Many self-storage facilities have a retail center that offers locks, boxes, and other moving and packing supplies. Though some managers already do a fantastic job selling these items, others struggle. It isn’t unusual for the office to have a great looking merchandise display only to have employees doing more dusting than selling.

To inspire your team to move merchandise, it’s common to offer them 15% of the income. This can be a real motivator, particularly for someone with strong add-on sales skills. Just make sure you track what’s actually being sold.

Truck rentals are another popular add-on in self-storage, and they can be a strong source of extra income. However, they can also consume a lot of staff time, particularly during busy moving seasons. Again, consider offering a 15% on these sales, which is a solid incentive.

Income Increases

Another common bonus in the self-storage industry is one based on increasing year-over-year income. At the end of each month, you simply compare your facility’s income to where it was at the same time the previous year. With the right plan, you’ll incentivize your team to focus on growing revenue every day.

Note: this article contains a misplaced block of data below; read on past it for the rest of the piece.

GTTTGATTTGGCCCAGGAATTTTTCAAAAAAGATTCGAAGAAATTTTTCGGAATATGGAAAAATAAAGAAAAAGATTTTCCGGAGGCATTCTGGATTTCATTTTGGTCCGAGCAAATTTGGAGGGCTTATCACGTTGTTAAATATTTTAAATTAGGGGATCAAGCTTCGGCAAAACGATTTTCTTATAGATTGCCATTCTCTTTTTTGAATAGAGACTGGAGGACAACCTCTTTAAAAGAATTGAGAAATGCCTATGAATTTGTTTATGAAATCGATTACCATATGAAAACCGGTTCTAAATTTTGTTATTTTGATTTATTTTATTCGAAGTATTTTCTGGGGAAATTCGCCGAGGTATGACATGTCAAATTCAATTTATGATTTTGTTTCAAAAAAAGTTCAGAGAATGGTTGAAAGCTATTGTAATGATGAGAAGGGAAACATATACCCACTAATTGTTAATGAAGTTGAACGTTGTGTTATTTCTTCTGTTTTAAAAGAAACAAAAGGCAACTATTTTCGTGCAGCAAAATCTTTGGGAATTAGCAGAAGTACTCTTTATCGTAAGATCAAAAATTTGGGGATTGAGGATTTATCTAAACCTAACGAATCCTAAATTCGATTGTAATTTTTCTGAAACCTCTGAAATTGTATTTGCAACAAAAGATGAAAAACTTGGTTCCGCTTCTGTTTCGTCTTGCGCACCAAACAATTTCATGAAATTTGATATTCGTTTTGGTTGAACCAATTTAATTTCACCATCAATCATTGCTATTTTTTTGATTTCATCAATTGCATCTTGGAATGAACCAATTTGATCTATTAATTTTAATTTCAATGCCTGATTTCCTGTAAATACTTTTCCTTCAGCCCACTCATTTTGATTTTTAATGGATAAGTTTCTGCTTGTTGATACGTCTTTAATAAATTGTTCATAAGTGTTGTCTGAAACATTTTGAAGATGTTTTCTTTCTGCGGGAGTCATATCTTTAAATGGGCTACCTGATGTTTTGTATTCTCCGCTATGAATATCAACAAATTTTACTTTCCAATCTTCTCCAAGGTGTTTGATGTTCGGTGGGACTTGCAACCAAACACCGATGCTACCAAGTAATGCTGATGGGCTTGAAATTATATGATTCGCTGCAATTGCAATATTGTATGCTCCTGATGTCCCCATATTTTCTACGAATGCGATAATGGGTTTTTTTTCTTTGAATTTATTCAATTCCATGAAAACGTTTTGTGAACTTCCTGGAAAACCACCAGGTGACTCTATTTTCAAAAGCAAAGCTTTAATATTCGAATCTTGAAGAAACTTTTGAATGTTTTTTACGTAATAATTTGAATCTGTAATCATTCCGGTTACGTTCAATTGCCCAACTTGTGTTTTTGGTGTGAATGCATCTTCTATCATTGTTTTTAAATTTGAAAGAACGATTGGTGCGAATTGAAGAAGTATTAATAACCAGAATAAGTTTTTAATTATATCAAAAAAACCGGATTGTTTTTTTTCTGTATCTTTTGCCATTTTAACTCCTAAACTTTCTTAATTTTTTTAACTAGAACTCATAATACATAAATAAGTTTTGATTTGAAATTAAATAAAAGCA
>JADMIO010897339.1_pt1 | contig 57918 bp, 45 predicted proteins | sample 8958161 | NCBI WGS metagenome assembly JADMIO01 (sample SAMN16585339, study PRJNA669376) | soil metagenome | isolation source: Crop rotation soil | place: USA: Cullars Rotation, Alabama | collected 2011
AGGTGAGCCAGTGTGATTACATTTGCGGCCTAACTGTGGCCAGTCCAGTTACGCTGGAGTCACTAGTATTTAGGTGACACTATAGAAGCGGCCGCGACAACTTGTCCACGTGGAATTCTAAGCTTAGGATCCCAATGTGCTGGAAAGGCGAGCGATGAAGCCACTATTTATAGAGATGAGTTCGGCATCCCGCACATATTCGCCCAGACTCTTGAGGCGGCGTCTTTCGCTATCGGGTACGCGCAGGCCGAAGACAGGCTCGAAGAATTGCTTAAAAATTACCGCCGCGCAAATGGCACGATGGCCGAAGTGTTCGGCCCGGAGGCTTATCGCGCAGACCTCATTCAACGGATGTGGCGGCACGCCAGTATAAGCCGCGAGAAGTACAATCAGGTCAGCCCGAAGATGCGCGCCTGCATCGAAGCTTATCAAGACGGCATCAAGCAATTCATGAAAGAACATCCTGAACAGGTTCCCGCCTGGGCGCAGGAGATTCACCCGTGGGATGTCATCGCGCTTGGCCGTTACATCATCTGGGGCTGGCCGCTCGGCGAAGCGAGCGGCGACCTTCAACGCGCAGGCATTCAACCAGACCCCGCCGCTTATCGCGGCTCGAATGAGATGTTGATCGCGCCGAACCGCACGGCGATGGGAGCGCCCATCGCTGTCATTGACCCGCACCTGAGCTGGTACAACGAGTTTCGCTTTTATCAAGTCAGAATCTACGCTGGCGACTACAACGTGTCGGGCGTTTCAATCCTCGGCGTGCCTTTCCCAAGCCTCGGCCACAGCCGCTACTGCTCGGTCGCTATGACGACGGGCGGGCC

Let’s say that in August 2021 your facility brought in $50,000 in income, which grew to $60,000 in August 2022. If you offer your manager 15% of the overage, that’s $1,500, and you still put an extra $8,500 in your pocket. Not only is it worthwhile to your business, your manager will stay focused on bringing in every possible cent. This includes staying on top of collections and raising rates. It also means refraining from waiving fees and offering excessive discounts. Over time, this can really add to your bottom line.

I know some self-storage owners who saw an increase of more than $250,000 through the first six months of 2022 compared to the same period last year. If they stay on this trajectory, the annual income growth will be close to $500,000. Is it worth paying $75,000 in bonuses to put an extra $425,000 in your pocket? Only you can answer that question!

New Property vs. Existing Facility

It’s fairly easy to pencil out bonuses for an established self-storage property, but what about a facility in-lease up? You can still offer incentives around new leases, merchandise sales and truck rentals, but you might also want to create a goal-based structure that rewards managers for renting space within a certain amount of time. The faster units are rented, the higher the bonus received. For example, you might design your program around renting 50% of units in:

  • 6 months: $3,000

  • 5 months: $3,500

  • 4 months: $4,000

  • 3 months: $5,000